The Food and Drug Administration recently approved meat and milk from cloned cows as safe for human consumption. However, some observers believe the FDA's decision was hasty and more study of the issue is needed. Tom Bearden reports on the controversy.
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Next, cloning animals to produce meat we can eat. NewsHour correspondent Tom Bearden has our Science Unit report.
TOM BEARDEN, NewsHour Correspondent:
Don Coover clones cows and is working very hard to put their offspring on supermarket shelves all over the world.
DR. DON COOVER, SEK Genetics:
We're standing on the edge of a revolution in biotechnology that's going to completely transform not only the way we produce production animals, but the way humans live their lives. This is hugely advantageous down the road.
Coover is a veterinarian and semen dealer in eastern Kansas. He runs one of a growing number of animal genetics companies that plan on producing a lot of meat for human consumption.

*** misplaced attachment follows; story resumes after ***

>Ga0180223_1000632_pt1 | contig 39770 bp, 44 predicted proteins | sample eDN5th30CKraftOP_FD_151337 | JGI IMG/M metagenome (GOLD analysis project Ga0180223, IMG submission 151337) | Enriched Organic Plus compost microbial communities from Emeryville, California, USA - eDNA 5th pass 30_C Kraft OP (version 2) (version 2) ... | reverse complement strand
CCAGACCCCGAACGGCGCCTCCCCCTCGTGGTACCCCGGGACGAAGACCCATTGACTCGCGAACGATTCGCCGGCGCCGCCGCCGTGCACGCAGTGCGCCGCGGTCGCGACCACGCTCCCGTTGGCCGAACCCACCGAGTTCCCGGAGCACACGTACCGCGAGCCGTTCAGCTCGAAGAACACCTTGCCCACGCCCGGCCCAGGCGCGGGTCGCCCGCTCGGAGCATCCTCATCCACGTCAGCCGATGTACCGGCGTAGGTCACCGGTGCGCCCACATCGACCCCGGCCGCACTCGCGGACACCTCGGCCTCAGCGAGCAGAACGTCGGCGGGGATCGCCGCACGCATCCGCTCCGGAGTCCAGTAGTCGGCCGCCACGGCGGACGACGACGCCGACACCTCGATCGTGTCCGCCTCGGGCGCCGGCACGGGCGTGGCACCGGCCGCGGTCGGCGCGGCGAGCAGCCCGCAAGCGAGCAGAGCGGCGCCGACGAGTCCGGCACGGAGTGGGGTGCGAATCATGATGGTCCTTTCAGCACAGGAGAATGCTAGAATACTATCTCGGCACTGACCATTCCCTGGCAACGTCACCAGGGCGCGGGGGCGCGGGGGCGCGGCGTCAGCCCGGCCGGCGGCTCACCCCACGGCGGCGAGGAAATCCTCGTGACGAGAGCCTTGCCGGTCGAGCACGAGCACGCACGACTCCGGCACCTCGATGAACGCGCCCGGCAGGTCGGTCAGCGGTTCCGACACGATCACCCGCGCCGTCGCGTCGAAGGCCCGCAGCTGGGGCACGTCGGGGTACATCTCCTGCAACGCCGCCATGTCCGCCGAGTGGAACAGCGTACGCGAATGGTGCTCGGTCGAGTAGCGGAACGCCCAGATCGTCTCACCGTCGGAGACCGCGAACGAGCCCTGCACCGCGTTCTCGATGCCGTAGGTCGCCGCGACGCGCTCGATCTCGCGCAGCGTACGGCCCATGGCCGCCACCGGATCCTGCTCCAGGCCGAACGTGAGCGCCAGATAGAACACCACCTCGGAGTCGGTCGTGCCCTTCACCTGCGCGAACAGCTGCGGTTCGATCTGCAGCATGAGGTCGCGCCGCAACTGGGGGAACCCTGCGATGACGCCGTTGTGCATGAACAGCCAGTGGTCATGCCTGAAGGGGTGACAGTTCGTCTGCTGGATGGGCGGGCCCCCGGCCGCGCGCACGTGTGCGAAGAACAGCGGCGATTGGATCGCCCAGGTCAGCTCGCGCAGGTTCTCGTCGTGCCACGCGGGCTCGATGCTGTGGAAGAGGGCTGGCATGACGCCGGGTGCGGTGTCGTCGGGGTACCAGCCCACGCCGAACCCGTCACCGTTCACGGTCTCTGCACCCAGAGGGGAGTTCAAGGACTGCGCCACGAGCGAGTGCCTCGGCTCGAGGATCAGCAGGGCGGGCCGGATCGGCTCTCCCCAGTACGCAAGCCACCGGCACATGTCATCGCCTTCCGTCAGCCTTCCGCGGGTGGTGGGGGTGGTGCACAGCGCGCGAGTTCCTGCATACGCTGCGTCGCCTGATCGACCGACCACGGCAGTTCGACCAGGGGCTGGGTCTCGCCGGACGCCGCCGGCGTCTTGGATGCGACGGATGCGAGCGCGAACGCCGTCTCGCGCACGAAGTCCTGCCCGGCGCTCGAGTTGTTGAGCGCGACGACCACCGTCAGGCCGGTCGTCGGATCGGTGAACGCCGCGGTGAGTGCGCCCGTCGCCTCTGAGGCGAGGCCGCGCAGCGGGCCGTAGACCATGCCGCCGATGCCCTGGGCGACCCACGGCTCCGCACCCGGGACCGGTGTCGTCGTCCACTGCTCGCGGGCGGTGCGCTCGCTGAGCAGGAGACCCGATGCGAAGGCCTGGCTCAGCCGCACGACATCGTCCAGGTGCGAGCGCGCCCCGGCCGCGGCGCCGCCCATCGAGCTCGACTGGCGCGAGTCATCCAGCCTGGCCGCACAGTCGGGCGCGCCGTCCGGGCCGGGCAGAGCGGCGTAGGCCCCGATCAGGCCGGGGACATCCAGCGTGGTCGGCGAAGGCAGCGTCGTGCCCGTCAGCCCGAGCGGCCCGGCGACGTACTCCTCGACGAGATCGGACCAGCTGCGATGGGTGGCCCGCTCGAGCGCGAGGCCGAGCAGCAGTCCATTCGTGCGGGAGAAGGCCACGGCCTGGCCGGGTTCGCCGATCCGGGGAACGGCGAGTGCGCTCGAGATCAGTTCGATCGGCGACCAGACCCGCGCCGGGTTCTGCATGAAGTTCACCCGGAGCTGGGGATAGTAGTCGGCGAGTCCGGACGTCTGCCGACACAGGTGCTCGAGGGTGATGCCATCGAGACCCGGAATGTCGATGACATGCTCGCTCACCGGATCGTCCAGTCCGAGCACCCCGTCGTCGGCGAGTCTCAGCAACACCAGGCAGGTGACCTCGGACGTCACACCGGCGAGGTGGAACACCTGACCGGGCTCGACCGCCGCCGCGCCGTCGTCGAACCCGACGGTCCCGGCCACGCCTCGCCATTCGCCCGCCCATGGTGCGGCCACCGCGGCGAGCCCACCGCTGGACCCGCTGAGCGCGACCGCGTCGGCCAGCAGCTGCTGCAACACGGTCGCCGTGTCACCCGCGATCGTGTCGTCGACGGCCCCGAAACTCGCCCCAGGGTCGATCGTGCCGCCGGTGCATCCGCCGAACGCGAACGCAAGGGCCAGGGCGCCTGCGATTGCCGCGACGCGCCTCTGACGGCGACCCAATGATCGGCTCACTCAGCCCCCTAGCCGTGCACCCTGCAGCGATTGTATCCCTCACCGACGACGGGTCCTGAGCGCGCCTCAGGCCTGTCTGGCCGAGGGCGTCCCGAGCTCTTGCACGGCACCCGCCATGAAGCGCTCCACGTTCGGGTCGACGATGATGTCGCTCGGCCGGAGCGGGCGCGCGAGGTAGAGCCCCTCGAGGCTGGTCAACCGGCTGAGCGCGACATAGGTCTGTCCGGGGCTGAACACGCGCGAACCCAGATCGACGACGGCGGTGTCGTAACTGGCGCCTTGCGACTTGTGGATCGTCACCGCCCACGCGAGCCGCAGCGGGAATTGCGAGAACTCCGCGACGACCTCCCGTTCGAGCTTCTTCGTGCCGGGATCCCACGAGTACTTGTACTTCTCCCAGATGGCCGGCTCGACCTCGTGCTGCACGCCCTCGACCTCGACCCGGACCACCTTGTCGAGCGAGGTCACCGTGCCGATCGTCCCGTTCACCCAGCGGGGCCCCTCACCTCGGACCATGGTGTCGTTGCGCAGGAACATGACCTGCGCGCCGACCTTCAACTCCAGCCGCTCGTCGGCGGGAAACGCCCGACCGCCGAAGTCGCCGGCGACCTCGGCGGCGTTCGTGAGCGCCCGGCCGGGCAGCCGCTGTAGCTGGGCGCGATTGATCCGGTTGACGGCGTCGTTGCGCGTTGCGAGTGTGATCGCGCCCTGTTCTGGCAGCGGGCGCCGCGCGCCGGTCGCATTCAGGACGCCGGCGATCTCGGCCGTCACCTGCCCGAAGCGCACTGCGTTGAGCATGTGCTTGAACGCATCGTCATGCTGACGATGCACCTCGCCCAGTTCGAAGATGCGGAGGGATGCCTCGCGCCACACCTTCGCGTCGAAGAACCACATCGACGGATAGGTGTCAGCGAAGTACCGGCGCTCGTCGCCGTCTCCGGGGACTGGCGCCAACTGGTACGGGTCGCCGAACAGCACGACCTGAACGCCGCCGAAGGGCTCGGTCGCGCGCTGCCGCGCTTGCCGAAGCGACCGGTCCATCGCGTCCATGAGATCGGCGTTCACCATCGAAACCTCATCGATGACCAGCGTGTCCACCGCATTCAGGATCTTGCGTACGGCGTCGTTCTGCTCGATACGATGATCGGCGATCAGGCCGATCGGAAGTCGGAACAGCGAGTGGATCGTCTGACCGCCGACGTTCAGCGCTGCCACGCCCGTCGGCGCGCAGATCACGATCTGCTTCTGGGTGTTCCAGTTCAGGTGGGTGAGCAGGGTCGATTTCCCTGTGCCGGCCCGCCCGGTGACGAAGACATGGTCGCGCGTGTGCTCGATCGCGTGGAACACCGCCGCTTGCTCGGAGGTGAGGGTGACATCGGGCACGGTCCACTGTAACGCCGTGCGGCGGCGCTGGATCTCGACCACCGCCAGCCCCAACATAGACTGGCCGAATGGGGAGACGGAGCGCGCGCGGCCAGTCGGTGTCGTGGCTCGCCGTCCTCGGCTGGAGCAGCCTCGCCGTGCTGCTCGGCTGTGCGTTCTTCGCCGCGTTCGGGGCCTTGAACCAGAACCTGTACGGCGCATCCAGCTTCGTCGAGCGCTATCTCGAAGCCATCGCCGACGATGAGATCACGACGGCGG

Most people remember the sheep Dolly, the first animal cloned from an adult cell back in 1996. The story faded from the front pages.
But Coover and others in the livestock industry saw huge potential benefits for cloning other kinds of animals and began experimenting. But they knew they would need federal approval to sell cloned products to the general public.
So, in 2001, meat producers petitioned the Food and Drug Administration to say yes. At the same time, the Department of Agriculture asked the industry to hold off putting any cloned meat products on the market during the study period.
After seven years, the FDA finally made a decision.
DR. STEPHEN SUNDLOF, Director, Center for Veterinary Medicine, FDA: After years of detailed study and analysis, the Food and Drug Administration has concluded that meat and milk from clones of cattle, swine, and goats, and the offspring of clones from any species traditionally consumed as food are as safe to eat as food from conventionally bred animals.